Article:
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They lay there on a small saucer – five bright yellow capsules, a big white tablet and a brown capsule. With one last, brave gulp, Phumeza Tisile, 23-years-old, put an end to her daily ritual of the last two years and swallowed the last of the 20,000 pills she had taken to cure one of the most severe forms of tuberculosis (TB): extensively drug-resistant TB (XDR-TB).
When it was done she cried tears of joy.
“I never thought this day would come,” Phumeza says beaming, “I’ve beaten XDR-TB! Getting cured at last is very exciting.
"It was scary at first. But you live in hope – hope that one day you will be cured. I didn’t want to be a TB statistic and that kept me going.”
Phumeza has beaten XDR-TB against all odds after an arduous two years of treatment.
The disease has a less than 20 percent chance of cure, but because getting a proper diagnosis took so long, her chances of survival were even less to begin with.
Before being treated by Médecins Sans Frontières/Doctors Without Borders (MSF), an accurate diagnosis of Phumeza’s XDR-TB was delayed due to the lengthy process required to confirm XDR-TB infection using available diagnostic tests in the public sector.
This meant Phumeza received ineffective treatment for drug-sensitive TB through state care before learning she had XDR-TB. In addition she also suffered serious side effects that affect many people on DR-TB treatment, including permanent deafness.
By the time Dr Jennifer Hughes, MSF’s TB doctor in Khayelitsha, started treating Phumeza in May 2011, nine months had passed since she was on the unsuccessful treatment for drug-sensitive TB in the public sector.
Dr Hughes says Phumeza’s story illustrates the two biggest obstacles to treating drug-resistant TB effectively: the lack of diagnostic tools to detect XDR-TB earlier, and the limited range of drugs to treat it.
“The delay in Phumeza’s treatment was due to real difficulties in diagnostics available to doctors today and it disadvantages patients like Phumeza. We really need better diagnostics if we want to save lives and fight DR-TB,” says Dr Hughes.
“Given such a limited shot at success with the current drugs, it’s also crucial that we find and use better drugs for patients like Phumeza.”
For patients trying to beat drug-resistant forms of TB two years of treatment is a gruelling and painful affair.
“I had to take at least three medications, more than 20 pills daily, supplements and injections. It is just too much. Many other patients will agree,” says Phumeza, who started referring to her pills as ‘little bastards’ because their side effects made her feel so awful.
One of the drugs that Dr Hughes attributes to Phumeza’s cure is a high-strength antibiotic called linezolid, which Phumeza received as part of MSF’s 'strengthened regimen' programme in Khayelitsha.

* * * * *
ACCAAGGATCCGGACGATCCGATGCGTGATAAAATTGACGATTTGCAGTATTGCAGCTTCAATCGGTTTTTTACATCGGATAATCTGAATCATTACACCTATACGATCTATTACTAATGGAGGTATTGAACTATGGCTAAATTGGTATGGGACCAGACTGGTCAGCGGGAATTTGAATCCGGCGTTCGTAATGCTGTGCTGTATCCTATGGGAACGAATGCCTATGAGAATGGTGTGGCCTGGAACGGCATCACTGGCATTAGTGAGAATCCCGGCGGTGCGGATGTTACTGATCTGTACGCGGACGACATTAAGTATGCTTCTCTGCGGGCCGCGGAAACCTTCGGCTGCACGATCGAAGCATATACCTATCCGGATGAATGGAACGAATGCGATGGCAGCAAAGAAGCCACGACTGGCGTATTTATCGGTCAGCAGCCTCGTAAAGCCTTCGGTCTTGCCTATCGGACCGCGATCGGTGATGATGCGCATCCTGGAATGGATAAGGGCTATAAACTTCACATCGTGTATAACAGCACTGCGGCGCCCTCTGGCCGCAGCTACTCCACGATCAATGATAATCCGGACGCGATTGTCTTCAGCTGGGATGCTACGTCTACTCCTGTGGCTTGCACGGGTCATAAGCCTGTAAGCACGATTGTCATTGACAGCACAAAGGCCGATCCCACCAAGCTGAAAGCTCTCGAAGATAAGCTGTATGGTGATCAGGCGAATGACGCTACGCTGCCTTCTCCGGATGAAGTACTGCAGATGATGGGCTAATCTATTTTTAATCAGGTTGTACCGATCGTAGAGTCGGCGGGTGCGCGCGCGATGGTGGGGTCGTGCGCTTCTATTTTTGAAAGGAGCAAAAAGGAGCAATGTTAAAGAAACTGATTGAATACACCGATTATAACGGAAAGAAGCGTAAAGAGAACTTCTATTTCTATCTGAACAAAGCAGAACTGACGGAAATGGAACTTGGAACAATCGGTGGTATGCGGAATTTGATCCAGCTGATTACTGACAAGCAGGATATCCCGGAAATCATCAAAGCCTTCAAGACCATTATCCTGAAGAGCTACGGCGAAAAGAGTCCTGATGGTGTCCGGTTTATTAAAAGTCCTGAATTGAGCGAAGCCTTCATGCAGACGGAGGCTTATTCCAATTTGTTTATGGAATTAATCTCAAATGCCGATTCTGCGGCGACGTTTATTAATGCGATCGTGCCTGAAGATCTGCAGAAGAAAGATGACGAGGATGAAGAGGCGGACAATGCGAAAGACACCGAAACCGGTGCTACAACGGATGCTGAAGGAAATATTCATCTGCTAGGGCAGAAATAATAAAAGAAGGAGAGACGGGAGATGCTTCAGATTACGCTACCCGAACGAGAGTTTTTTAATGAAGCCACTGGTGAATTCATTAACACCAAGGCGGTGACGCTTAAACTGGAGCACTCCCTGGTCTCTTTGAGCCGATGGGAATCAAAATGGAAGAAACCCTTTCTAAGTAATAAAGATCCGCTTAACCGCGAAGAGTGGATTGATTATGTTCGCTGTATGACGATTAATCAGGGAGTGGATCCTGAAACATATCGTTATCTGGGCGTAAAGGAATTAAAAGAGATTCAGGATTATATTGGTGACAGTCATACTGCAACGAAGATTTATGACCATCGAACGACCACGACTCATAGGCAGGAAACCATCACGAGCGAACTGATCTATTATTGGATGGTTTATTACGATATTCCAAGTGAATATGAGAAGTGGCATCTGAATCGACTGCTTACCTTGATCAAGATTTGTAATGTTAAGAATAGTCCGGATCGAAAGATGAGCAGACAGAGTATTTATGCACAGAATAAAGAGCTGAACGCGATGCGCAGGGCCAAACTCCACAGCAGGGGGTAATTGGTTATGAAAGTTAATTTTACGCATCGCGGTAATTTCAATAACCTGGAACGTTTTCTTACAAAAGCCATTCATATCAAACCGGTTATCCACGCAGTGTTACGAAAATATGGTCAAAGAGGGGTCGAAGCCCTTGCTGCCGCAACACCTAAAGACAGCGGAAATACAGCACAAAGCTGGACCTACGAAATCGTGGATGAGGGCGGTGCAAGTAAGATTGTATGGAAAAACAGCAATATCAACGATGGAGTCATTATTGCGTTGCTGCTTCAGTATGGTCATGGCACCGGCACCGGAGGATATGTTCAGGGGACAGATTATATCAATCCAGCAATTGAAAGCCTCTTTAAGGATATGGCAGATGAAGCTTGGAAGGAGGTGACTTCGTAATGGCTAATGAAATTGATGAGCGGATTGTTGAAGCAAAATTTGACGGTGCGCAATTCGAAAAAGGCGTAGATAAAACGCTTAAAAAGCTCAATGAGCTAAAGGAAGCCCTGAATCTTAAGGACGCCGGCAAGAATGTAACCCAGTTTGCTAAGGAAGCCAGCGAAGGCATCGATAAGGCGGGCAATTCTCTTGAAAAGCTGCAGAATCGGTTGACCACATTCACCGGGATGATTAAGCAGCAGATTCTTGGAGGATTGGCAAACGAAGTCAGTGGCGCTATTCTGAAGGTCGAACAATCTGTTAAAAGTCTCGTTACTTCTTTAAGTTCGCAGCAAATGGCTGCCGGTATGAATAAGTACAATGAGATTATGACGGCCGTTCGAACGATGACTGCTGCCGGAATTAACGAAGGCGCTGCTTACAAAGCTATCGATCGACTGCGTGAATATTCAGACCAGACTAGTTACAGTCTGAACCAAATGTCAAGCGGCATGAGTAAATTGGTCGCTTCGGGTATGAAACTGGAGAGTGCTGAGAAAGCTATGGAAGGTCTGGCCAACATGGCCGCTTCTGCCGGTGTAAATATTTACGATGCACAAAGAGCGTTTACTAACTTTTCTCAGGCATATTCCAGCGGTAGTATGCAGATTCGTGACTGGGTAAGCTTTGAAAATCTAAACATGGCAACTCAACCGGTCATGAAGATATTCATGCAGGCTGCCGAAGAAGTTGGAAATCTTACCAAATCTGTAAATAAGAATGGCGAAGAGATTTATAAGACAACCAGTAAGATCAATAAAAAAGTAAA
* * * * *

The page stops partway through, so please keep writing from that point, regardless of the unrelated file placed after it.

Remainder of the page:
The programme provides XDR-TB patients with individually tailored combinations of new, more effective, available drugs to improve on the current standard regimen for XDR-TB.
While MSF data has shown promising results in using linezolid as part of an XDR-TB regimen, the drug is not widely available as a TB medicine in South Africa for two reasons: it is extremely costly because it is under patent; and the available product is not registered as a DR-TB treatment in South Africa, making it difficult to access through public TB treatment facilities.
Pharmaceutical company Pfizer is the sole supplier of linezolid in South Africa because it holds multiple patents on the drug.
At the prices Pfizer charges, a two-year-long course of treatment for a DR-TB patient like Phumeza, costs over EUR 35,862 / ZAR 493,000 per patient when purchased through the private sector.
More affordable and quality-assured generic versions of linezolid are available in other parts of the world, but despite of MSF’s calls for action, the Department of Health has not yet tried using available legal flexibilities under international trade agreements to overcome patent barriers to access less expensive linezolid.
During her two-year journey, Phumeza blogged on MSF’s TB&ME blog about the daily frustrations and numerous setbacks that she faced along the way.
“The support from people who followed my blog kept me going. They read my blog, they kept praying for me, encouraging me with motivating comments. That kept me hopeful that I’d be free from XDR-TB,” Phumeza says.
Now being cured from XDR-TB, Phumeza can resume her dreams of studying further, though her battle with XDR-TB has seen her focus change. “Having this experience with XDR-TB has changed me. I’m not the same person I used to be. I want to register at university again. I know it’ll be difficult because of my deafness. The business world will not accept me, but maybe I can follow a course in healthcare.”
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Read Phumeza's TB&ME blog
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